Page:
Wednesday, February 20, 2013

Warming Wednesdays: 400,000 and counting

climate change kills-400,000.jpg
This sign brought me up short at the San Francisco iteration of the Forward on Climate and NO to the Keystone XL pipeline rally on Sunday. Is abrupt global warming really already killing 400,000 humans a year? It behooves us to know.

According to climate journalist Mark Hertsgaard the figure derives from a study, the Climate Vulnerability Monitor [PDF] prepared at the instigation of governments of some of the nations most vulnerable to harm from climate change such as Bangladesh. It asserts

...nearly 1,000 children a day are now dying because of climate change…

Climate change also is costing the world economy $1.2 trillion a year, the equivalent of 1.6 percent of economic output …

Most of the 400,000 annual deaths are “due to hunger and communicable diseases that affect above all children in developing countries …"

Floods, contaminated water, heat waves, droughts, new pests and new diseases kill those most vulnerable -- poor children in poor countries. It was ever thus -- and without seeing these consequences of our carbon-based energy society, it is naturally hard to hold on to conscious awareness that this is happening.

The same report concludes that the death toll will be 700,000, still mostly children, annually, by 2030. This Wikipedia entry on carrying capacity comes to mind.
So yes, I attended Forward on Climate. I came away thoughtful.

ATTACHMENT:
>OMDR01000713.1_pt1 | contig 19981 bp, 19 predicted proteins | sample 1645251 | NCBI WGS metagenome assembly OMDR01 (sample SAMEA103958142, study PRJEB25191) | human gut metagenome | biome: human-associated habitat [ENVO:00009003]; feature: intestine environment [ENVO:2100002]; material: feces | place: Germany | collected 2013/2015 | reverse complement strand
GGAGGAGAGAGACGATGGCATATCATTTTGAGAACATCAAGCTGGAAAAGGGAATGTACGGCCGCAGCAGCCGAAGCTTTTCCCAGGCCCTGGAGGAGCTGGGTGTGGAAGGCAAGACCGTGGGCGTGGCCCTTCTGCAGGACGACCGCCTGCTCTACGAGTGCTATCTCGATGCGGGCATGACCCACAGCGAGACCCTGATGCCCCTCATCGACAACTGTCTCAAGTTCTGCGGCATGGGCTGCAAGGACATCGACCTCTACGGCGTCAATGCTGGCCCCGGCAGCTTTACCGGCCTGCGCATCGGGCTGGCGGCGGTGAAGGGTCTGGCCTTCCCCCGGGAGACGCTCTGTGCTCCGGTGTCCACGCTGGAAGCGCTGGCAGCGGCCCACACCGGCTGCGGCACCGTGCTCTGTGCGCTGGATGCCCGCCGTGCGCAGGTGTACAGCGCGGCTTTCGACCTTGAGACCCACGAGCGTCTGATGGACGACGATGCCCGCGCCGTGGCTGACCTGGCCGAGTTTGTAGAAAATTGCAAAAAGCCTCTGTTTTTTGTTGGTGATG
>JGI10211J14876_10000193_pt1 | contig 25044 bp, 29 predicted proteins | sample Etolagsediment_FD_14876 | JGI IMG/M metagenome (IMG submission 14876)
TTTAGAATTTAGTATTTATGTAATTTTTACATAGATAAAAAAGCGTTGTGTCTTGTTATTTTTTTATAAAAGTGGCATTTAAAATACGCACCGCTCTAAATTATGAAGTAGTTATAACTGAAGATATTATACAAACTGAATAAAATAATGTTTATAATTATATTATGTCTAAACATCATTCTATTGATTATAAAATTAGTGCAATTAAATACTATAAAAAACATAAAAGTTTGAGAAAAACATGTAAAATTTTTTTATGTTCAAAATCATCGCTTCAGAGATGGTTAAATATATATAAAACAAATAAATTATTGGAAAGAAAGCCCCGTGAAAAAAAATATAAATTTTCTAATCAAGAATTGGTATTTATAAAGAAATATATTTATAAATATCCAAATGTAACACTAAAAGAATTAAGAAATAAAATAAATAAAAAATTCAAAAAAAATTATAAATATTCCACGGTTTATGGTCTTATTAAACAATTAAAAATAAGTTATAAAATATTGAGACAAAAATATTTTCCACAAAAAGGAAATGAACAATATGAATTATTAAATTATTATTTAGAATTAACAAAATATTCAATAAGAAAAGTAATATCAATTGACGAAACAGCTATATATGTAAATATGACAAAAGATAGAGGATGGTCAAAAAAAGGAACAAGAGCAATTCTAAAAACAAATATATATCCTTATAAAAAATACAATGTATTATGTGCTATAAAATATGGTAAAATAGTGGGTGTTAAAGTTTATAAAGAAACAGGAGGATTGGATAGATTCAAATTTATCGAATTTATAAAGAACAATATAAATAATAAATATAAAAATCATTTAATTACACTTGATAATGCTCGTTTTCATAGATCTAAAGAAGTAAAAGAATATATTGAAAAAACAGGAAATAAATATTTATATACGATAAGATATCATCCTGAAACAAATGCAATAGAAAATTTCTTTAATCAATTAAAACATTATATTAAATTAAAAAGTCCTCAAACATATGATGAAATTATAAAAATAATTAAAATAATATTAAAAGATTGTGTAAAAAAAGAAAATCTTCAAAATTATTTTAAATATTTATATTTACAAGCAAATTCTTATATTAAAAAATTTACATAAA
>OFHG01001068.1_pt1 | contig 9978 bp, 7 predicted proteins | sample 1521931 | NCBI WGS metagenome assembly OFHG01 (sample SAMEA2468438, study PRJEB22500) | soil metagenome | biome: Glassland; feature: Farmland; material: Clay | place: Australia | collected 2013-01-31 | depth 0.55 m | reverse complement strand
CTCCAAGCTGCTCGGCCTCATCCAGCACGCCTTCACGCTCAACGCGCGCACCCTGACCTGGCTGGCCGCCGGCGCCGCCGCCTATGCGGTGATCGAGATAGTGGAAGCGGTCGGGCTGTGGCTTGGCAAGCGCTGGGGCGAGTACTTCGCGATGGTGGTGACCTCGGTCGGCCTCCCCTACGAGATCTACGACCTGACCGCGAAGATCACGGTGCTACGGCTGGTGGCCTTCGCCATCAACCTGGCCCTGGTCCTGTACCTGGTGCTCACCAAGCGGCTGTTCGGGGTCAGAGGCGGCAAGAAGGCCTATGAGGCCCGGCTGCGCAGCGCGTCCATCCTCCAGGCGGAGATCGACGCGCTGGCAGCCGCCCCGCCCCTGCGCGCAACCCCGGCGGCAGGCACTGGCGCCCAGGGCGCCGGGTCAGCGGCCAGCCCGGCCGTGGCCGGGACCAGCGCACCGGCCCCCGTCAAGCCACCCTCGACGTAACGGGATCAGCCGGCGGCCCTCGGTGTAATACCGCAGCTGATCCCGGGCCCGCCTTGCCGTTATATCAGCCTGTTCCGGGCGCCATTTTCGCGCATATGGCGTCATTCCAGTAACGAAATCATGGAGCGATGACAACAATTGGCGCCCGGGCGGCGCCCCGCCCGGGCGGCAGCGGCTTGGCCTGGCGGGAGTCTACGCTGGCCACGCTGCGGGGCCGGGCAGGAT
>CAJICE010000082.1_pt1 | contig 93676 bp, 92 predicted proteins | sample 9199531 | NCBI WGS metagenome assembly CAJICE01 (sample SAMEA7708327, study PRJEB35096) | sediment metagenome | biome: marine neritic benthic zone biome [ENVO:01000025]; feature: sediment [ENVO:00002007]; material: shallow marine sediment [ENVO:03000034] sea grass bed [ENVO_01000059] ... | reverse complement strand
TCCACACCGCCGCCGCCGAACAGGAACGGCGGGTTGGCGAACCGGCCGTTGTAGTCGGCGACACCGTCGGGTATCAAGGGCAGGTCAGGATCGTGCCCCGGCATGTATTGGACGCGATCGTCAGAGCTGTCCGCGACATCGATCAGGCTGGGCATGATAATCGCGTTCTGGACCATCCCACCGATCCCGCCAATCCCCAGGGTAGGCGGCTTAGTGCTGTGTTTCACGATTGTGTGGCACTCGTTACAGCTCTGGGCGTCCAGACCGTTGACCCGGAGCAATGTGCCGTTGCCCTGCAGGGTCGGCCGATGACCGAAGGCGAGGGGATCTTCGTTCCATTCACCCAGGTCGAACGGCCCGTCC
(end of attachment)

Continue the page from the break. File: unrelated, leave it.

A friend wrote:

Haven't been around that many old white people in years.

I concur with the observation, especially along the edges of the crowd. In the center crush there were more younger people, also largely white. The organizers seems to have worked for a more diverse presentation. If you'd just wandered up to the San Francisco rally and listened to the people on the loudspeakers, you might have thought this was a Native American gathering. I hear tell that African American enviro activist Van Jones brought down the house in DC. Still, this seemed a white folks show.

Meanwhile, as I've just highlighted, it is not us who are doing the dying -- at least usually, at least yet.

This wasn't the first time I've felt uneasy about a climate change rally. These events do not yet have the forceful focus of movements that I've seen that win material victories. They slip into asking individuals to make tiny incremental changes in the ways we promote carbon emissions -- take the bus, turn off the lights, recycle -- good practices, but piddling given what we face. Even our asks from the government seem piddling -- suppose we stop the Keystone XL pipeline, won't the oil companies only turn their greedy eyes elsewhere? We need to change our entire social system or die -- how to get a handle on this for purposes of citizen agitation?

I'm grateful to the folks who are trying to find ways in which we can make our desire for a different climate path heard. It's a big project and worth trying multiple approaches. I believe in the human species' intelligence and our will to live, so I'm actually hopeful we'll find a way.

And meanwhile, 400,000 humans, mostly children, are dying. Every year.

forward on clean energy.jpg
Despite every other legitimate concern, we cannot ignore that our economic and social system is rapidly making the planet less habitable. So I will be posting "Warming Wednesdays" -- reminders of an inconvenient truth.

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